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Seasons continue to inspire us in poems, stories, and songs. The four phases of the year stir different emotions and feelings within each of us.

Summer and winter are seasons of destinations, arriving at the hottest and coldest times of the year. Feelings of relaxation and ease are associated with the hot days of summers. Winter, depending on where you live, is associated with quiet seclusion peppered with gatherings for holiday feasts and parties.

Spring and autumn are seasons of transition—spring with a tenet of increased activity and autumn with decreased activity. In poems and songs, spring is a transition from the stillness of winter to a reawakening, as new life abounds and the earth is revived. Creative energy is required for this massive transition. In autumn, the spent energy of summer comes to an end and the earth settles. Autumn is the transition from the high movement of summer to the stillness of winter. The expression “the autumn of your life” refers to aging and preparing for death.

Do you notice how the seasons reflect your asana practice? Do you live differently in the seasons of destination and the seasons of transition?

In many ways, the seasons represent aspects of your asana practice. The poses are like summer and winter: destinations. High energy poses such as warrior might resemble summer, building heat and using your breath to find ease in the difficulty of the pose. The stillness of mountain or corpse pose might resemble winter, falling into the stillness and depth within your soul. The flowing movements between poses are like the seasons of transition, sliding from one pose to another.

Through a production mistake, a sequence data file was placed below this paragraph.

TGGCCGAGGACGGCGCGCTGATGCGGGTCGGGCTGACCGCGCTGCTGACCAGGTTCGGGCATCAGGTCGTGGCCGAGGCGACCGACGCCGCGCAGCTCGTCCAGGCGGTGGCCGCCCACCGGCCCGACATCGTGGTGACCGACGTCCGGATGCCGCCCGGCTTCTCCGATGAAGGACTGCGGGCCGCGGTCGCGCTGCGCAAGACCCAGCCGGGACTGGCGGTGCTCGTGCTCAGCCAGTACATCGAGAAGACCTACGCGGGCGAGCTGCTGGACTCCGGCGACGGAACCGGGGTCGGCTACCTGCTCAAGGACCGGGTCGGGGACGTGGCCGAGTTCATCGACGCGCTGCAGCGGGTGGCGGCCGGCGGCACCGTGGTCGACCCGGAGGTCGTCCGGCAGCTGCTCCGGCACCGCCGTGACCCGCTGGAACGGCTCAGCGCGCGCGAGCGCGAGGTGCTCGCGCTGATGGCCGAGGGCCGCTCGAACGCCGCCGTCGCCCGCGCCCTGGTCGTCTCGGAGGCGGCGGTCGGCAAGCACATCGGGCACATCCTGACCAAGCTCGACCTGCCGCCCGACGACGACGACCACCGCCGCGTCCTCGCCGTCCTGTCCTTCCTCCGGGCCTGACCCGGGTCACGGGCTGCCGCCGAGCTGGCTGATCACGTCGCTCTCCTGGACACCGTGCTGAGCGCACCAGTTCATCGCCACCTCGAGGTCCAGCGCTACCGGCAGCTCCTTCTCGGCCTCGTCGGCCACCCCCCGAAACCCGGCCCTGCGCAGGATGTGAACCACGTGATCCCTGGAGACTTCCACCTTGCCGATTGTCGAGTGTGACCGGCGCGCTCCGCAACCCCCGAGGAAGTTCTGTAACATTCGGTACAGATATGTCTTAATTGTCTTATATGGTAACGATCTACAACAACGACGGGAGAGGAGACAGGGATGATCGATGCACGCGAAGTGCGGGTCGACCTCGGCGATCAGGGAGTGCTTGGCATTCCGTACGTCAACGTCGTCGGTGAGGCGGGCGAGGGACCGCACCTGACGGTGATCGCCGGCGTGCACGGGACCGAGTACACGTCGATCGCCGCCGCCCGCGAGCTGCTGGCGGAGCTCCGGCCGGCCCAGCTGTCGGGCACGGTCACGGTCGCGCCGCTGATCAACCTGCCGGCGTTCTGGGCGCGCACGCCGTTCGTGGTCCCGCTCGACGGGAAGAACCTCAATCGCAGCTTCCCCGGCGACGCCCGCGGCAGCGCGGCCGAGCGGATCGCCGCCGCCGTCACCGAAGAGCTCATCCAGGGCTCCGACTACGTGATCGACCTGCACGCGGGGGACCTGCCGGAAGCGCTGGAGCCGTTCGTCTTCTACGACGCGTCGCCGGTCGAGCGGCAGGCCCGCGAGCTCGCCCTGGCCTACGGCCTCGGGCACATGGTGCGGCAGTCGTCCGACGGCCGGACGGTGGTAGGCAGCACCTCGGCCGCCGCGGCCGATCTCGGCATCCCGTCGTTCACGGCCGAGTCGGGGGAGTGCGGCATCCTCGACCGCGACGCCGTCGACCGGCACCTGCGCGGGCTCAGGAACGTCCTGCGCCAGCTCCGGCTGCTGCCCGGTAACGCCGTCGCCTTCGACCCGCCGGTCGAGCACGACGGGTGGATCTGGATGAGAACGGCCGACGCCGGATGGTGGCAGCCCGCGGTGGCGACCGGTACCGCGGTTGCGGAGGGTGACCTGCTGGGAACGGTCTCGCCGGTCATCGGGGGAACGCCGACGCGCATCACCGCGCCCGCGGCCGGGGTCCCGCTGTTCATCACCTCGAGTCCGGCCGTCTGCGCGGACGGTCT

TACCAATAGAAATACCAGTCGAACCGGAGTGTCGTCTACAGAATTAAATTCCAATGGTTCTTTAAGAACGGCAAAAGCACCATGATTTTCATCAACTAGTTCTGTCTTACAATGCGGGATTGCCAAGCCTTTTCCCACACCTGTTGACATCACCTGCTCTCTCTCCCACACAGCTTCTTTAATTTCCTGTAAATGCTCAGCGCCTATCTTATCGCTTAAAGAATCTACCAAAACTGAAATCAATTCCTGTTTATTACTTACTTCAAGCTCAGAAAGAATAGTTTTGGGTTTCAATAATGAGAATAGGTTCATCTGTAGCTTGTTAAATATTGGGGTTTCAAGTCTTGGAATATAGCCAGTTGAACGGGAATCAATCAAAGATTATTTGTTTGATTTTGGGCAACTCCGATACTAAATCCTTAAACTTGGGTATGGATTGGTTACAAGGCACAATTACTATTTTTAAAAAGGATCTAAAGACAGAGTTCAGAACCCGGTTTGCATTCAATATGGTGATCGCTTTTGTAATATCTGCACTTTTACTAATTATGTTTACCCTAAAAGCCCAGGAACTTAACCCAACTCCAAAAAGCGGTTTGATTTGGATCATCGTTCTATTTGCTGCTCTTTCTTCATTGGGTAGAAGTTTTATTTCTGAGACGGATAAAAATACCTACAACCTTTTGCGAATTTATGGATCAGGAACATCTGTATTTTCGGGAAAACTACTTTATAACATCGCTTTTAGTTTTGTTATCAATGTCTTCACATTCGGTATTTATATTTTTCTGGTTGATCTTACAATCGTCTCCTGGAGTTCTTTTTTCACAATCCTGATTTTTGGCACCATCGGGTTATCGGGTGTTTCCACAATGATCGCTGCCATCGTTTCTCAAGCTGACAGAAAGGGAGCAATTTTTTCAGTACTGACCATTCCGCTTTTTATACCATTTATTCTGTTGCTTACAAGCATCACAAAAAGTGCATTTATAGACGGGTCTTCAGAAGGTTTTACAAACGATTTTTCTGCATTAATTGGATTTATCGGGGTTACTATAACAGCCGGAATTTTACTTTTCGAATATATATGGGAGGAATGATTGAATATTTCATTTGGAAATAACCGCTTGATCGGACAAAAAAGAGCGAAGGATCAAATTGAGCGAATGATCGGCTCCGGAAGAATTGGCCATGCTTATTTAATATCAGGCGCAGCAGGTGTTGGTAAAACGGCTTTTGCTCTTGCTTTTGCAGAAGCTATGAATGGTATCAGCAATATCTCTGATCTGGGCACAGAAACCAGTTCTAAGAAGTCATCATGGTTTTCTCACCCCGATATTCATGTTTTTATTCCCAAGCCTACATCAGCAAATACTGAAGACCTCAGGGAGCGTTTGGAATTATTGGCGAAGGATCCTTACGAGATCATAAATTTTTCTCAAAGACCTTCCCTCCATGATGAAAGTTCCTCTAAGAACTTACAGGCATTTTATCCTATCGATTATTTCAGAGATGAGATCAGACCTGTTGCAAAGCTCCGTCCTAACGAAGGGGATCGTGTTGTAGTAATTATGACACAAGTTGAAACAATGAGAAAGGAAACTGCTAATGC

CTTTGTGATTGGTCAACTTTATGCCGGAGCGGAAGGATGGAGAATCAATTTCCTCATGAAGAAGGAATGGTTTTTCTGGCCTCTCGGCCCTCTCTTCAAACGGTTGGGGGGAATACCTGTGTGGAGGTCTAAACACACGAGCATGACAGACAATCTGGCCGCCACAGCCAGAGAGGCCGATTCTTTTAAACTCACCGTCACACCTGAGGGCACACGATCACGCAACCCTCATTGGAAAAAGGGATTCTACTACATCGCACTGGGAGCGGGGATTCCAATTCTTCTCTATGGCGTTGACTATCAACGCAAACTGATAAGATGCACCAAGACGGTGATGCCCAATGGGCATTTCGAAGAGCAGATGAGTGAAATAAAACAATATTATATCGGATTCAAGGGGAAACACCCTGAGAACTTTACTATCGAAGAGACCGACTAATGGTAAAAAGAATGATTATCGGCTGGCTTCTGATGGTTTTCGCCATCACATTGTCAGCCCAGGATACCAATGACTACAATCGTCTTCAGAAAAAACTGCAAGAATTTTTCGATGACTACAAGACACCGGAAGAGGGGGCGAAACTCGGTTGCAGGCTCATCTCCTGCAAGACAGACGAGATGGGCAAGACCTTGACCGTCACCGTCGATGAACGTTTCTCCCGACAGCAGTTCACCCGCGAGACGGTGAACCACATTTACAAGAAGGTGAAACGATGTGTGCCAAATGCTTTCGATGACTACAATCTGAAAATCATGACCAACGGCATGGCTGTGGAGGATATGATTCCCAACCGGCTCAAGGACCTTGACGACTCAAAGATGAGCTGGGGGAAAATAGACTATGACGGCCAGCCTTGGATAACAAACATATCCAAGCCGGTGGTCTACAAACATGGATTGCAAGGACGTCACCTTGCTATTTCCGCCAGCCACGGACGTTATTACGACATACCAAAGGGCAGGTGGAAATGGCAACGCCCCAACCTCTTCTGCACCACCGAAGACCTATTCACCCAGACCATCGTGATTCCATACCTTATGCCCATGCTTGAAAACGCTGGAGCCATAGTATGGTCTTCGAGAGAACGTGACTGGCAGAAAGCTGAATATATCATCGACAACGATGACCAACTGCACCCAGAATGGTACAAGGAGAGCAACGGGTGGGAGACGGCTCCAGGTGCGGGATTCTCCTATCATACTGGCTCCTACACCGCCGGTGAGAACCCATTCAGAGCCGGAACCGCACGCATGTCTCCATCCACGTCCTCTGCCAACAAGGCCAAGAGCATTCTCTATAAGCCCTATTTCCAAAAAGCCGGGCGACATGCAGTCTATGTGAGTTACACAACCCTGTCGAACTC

The gift of living in the present moment provides the presence of mind to fully live and relish the transitions of our lives as much as the destinations. In spring and autumn, the joy is to live in the energy of change without anticipating the next season. In summer and winter, the joy is to live in the subtle energies of flow. In our yoga practice, the mind-body connection is continuous when we can be fully present in both the poses and in the transition between poses.

By not rushing through transitions, we allow the energies of transition to gracefully bring us to each moment of our life. The arrival of each moment is intentional, yet not forced; anticipated, but not demanded.

In your yoga practice, move from one asana to another with mindfulness. When you’re off the mat, move through transitions and changes with calm awareness. As with spring and autumn, you may find unexpected discoveries by focusing on what is rather than on what was or what will be.